Russian startup working on Intel to ARM software emulator

Elbrus Technologies in Moscow is developing an x86 to ARM binary translator for use on ARM-powered servers

By Lucian Constantin, IDG News Service |  Software

A Russian startup company called Elbrus Technologies is developing a technology that will allow data center owners to migrate software designed for x86 platforms to ARM-powered servers without the need to recompile it.

Because of their very low power consumption, ARM processors are used today in most smartphones, tablets and in a wide variety of embedded devices.

However, ARM chips are also expected to gain a foothold in the server market, which is currently dominated by x86 processors, during the next few years. Hewlett-Packard and Dell have already announced plans to build low-power servers based on ARM CPUs.

Intel CPUs use up to ten times more power than ARM CPUs and for large data centers power consumption represents 50 percent of their operational costs, said Anatoly Konukhov, the chief business development officer of Elbrus Technologies in Moscow.

In this context it makes sense for many data center operators to consider switching to ARM-based servers in the future. However, a big impediment is that many applications -- specially proprietary, closed-source, ones -- that are designed for the x86 CPUs won't work on ARM processors.

Elbrus Technologies is trying to solve this issue by building an x86 to ARM binary translator application that will allow proprietary software compiled for the x86 architecture to run on ARM-powered servers without any changes.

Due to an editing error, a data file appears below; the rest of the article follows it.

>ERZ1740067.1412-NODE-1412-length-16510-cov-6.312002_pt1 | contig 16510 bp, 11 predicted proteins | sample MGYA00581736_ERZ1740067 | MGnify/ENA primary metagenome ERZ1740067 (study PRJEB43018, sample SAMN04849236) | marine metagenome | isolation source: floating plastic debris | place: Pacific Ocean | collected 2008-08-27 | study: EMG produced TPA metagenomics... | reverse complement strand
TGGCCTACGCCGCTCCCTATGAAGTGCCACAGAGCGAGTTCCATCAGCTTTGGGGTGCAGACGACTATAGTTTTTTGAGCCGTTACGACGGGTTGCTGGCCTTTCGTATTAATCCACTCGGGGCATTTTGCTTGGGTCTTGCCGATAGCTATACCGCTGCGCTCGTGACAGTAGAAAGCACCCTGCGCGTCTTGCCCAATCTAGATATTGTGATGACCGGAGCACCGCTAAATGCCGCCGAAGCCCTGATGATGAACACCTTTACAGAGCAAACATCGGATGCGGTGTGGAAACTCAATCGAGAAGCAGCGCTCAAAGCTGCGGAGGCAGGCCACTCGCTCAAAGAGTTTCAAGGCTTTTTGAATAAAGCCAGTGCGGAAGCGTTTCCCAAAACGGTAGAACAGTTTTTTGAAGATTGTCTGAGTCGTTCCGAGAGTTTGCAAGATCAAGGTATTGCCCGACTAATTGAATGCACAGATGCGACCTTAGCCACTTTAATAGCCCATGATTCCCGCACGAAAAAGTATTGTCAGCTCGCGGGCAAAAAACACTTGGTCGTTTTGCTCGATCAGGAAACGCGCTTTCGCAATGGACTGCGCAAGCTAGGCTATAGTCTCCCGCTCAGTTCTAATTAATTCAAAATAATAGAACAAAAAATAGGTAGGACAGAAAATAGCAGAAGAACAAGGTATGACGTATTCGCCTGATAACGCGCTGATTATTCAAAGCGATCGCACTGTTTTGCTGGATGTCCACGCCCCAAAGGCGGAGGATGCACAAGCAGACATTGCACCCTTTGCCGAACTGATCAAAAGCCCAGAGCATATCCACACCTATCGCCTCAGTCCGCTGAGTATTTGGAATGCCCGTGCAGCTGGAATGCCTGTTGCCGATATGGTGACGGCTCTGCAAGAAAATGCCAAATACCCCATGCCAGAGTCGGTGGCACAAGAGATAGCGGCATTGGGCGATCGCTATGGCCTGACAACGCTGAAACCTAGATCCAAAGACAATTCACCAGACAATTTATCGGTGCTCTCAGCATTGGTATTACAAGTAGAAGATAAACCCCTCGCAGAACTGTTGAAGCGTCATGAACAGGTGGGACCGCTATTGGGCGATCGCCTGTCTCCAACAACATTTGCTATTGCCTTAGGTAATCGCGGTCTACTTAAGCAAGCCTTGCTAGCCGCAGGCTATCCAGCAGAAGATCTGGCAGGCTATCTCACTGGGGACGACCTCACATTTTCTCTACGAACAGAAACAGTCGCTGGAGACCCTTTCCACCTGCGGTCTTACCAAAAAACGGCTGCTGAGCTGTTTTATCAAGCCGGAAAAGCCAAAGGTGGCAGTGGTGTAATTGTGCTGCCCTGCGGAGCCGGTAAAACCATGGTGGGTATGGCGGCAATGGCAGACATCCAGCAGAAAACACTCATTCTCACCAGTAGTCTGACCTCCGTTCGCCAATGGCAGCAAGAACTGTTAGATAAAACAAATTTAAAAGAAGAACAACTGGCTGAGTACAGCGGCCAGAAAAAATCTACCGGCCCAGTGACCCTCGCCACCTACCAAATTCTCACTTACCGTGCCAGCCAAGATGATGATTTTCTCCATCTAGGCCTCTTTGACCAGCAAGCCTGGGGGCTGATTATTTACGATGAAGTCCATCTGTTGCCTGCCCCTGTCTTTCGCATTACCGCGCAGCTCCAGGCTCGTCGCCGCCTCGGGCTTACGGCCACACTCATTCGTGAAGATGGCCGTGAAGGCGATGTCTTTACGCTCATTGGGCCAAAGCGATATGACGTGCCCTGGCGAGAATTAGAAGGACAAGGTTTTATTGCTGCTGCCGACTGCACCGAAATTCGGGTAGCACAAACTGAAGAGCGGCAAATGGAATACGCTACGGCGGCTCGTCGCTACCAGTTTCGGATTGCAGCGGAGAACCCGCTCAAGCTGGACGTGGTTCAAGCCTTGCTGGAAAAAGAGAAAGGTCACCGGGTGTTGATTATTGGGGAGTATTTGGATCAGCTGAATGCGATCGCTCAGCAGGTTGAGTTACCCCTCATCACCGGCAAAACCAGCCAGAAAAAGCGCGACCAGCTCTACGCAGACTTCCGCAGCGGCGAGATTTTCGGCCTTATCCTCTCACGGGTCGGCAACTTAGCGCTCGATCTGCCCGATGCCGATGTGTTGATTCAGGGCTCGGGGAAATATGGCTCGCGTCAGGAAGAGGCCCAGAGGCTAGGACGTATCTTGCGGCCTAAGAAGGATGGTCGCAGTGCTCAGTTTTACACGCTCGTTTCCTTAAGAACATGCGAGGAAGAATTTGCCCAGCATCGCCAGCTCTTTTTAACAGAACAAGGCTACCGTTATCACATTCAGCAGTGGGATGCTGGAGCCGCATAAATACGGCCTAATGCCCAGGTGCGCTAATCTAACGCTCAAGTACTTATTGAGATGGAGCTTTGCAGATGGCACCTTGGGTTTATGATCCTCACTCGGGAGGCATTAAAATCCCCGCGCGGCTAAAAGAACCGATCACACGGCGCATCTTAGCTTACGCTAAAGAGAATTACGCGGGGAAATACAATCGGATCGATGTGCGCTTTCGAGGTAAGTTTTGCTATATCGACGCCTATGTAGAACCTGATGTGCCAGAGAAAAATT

The software emulation will be transparent to the user, Konukhov said. The emulator will automatically detect when an x86 application is executed and will perform the binary translation, he said.

Even though the technology is theoretically platform-independent, the company currently focuses its development efforts on supporting Linux servers and software. Support for Windows software is a longer term goal.

The project started in the spring of 2012 and the product is expected to be ready for beta testing in the middle of next year, Konukhov said. The final product will be released sometime at the end of 2013 or in the beginning of 2014, he said.

"I think we currently support 50 or 60 percent of the functionality of Intel-based CPUs," Konukhov said. This includes the entire base instruction set of the x86 architecture.

The company is working on adding support for the Streaming SIMD Extensions (SSE) and MMX instruction sets. "This will basically allow us to have multimedia functionality in our applications," Konukhov said.

The performance of translated code compared to native code is currently at 45 percent. The goal is to have a performance level of 80 percent or more, but that probably won't be the case for the first production ready version of the product.

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